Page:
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Knowledge to Grow by Karen Weiland - Water

 

Water features have a long history dating back to ancient civilizations. People today appreciate and are drawn to the soothing sound and calming effect of water. There are many ways to include water in your landscape, such as a waterfall, water garden or pond.

Probably the most important issue to consider is where to place the water feature. Fish and most aquatic plants need plenty of sunshine – six to eight hours of direct sun is best. Try to choose a site that will be clear of tall bushes and trees to prevent leaf litter. Consider the size of your property and your ability to maintain the water feature you choose. Unfortunately, water features are not maintenance-free and will require some work throughout the year. How much work just depends on what type you choose.

There are many types of plants available for use in a water garden or pond. When choosing plants, you will need to consider planting depth and amount of sunlight. Aquatic plants are divided into three categories: emergent, submerged and floating. Emergent plants are also sometimes referred to as marginals. This type of plant likes to be located along the edge of a pond. Bog plants are also considered to be marginals. If you are unable to locate your water garden in a spot with sufficient sunlight to support good plant growth, then bog plants are for you. There are some bog plants that can tolerate as little as three hours of sunlight and survive.

Submerged plants for the most part exist beneath the surface of the water. They are also referred to as oxygenators. This type of plant helps combat algae by consuming excess nutrients. They also provide cover for fish and produce oxygen during the daylight hours.

Floating plants are just that – floating. Their roots are not attached to the bottom or sides of a pond or in a dirt-filled aquatic pot. You might think of them as a “ground cover” in the aquatic world. Some floaters reproduce very rapidly and will need to be thinned by scooping them out of the water. I add my excess floaters to my compost pile. About 50 to 60 percent of the water surface should be covered with plants.

A mini aquatic garden is very easy to add to any deck or patio. Start with a 15- to 25-gallon container that has a dark interior which will discourage algae growth. I used half a whiskey barrel and lined it with heavy black plastic. Keep in mind that water weighs about eight pounds per gallon, so be sure to locate your container in a place that will hold the weight and will also receive 6-8 hours of sunlight. Fill the container with water. Keep in mind that city water supplies are often treated with chlorine. If using treated water, your filled container will need to set for 24-48 hours to let the chlorine evaporate before adding plants.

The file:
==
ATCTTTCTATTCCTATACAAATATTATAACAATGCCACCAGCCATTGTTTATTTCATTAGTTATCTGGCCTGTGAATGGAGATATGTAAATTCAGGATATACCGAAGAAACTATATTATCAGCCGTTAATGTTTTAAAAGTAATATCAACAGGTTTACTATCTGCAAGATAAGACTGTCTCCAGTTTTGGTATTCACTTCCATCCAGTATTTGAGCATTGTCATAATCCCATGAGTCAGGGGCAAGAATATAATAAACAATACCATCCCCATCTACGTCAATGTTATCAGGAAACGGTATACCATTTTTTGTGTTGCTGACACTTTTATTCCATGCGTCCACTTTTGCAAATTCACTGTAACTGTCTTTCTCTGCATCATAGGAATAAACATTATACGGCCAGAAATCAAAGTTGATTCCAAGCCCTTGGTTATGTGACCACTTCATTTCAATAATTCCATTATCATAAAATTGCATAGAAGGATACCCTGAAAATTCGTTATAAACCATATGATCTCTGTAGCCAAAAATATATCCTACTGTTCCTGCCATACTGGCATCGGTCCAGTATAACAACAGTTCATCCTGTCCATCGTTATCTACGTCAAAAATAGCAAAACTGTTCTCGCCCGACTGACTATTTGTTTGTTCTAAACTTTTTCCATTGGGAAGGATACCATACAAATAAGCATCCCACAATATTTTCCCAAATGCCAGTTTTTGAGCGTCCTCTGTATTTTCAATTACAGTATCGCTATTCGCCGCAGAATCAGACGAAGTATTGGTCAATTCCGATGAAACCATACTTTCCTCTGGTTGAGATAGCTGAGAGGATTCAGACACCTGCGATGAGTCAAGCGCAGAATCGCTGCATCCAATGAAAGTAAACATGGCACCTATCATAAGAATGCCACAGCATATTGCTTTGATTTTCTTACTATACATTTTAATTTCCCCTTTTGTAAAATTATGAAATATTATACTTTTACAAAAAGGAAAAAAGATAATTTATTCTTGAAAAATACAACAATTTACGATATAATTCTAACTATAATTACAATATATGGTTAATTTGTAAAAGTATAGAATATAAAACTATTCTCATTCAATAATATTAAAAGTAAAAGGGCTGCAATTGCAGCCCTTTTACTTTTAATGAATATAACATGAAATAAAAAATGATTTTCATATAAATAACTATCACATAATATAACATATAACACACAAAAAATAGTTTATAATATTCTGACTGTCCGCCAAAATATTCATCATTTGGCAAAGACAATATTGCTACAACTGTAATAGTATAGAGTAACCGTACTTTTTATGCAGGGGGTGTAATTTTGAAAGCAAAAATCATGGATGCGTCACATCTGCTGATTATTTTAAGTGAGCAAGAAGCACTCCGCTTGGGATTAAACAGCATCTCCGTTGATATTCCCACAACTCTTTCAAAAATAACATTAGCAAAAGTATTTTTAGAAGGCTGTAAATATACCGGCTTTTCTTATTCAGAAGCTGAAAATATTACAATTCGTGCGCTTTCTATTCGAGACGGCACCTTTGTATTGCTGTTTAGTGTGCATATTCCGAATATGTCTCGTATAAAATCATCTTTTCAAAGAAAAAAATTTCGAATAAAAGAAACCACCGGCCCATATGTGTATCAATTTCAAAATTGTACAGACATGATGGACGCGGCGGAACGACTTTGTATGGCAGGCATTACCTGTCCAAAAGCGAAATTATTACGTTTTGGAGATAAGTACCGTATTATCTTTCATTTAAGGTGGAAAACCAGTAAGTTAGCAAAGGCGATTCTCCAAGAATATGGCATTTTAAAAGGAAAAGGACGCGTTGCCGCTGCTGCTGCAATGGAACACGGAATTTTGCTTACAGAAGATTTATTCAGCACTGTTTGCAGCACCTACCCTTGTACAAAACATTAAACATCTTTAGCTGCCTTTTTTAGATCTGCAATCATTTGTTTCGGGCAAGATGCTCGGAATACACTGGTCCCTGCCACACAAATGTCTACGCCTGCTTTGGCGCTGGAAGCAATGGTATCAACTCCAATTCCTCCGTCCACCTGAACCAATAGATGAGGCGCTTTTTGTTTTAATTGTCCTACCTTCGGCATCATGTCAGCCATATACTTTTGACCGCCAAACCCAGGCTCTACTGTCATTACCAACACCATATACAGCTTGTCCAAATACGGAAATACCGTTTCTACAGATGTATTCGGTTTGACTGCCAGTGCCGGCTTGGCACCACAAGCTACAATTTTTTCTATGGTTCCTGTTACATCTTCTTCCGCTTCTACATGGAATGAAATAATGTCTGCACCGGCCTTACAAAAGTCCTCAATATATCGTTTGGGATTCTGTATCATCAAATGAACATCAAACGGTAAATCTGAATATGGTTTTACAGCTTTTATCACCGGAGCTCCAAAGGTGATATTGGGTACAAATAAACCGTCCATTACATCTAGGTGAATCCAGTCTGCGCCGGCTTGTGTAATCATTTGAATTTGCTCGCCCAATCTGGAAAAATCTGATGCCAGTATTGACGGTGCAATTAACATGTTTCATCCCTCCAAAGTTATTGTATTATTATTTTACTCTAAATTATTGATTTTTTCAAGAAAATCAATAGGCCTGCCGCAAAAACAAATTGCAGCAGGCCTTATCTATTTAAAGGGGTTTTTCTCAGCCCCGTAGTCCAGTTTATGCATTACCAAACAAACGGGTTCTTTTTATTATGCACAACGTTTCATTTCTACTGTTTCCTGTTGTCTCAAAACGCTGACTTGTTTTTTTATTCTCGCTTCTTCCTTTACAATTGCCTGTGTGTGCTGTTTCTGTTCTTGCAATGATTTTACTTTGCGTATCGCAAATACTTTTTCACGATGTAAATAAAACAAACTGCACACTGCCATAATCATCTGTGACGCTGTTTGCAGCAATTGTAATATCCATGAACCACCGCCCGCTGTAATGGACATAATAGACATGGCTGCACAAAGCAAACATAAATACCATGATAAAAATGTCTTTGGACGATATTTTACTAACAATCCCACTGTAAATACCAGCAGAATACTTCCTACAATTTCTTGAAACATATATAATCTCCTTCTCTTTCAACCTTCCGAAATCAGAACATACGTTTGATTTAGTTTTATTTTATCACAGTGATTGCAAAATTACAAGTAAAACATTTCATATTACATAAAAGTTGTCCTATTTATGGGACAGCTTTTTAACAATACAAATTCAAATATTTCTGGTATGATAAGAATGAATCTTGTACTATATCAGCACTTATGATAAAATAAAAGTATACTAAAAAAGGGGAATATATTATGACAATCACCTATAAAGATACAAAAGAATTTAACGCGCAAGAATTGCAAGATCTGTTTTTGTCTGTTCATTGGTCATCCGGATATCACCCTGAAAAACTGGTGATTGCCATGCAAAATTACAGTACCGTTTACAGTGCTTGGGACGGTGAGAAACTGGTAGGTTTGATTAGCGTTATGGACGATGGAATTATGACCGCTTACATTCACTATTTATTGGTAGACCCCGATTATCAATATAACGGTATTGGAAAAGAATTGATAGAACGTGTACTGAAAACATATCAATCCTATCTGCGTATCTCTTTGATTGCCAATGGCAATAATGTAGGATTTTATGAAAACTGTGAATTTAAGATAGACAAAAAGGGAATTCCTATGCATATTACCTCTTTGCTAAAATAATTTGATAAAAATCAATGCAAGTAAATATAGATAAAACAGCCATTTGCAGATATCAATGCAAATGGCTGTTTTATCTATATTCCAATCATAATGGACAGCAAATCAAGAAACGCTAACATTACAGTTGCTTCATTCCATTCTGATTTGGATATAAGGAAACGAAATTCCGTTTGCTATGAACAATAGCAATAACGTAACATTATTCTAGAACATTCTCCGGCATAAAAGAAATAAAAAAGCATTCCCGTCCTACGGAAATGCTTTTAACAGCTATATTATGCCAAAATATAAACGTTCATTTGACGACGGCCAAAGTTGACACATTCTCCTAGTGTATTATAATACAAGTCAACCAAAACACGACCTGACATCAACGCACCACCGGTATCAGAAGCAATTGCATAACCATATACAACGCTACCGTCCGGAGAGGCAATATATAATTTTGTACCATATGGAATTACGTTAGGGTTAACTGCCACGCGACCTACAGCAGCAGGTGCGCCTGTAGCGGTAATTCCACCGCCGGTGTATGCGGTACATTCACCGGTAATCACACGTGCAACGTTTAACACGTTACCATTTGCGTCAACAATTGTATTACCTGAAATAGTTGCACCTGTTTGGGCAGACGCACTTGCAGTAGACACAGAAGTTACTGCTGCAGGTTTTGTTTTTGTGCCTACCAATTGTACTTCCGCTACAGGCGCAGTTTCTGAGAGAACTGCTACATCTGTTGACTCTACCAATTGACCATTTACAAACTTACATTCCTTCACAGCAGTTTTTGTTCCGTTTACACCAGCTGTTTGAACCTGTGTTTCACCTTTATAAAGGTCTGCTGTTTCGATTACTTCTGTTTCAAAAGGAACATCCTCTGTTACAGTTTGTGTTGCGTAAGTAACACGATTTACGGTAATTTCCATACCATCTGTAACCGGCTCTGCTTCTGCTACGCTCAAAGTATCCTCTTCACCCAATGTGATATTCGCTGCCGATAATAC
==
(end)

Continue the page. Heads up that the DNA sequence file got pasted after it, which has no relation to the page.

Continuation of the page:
Plants used in small water gardens are grown in separate pots containing heavy clay soil. After your plant is potted, cover the top with a ½- to ¾-inch layer of pea gravel to help keep the soil in place. Adjust the depth of your plants by placing bricks under the pots.

A container garden is a miniature ecosystem of plants, water and fish and must come into balance, meaning the plant and animal life are able to hold the algae growth back. It will take about three to four weeks for this to occur. About two weeks after you set up your garden, it will turn cloudy with algae. In another week or so it should clear up and remain that way. I keep two large goldfish in my whiskey barrel. The plants and animals keep the algae under control by reducing the sunlight entering the water and competing with the algae for nutrients in the water. An aquatic garden will need a mix of plants, submerged, floaters and emergent, to attain a balanced system.

As always, Happy Gardening!

The Purdue University Cooperative Extension Service can be reached at 499-6334 in LaGrange County.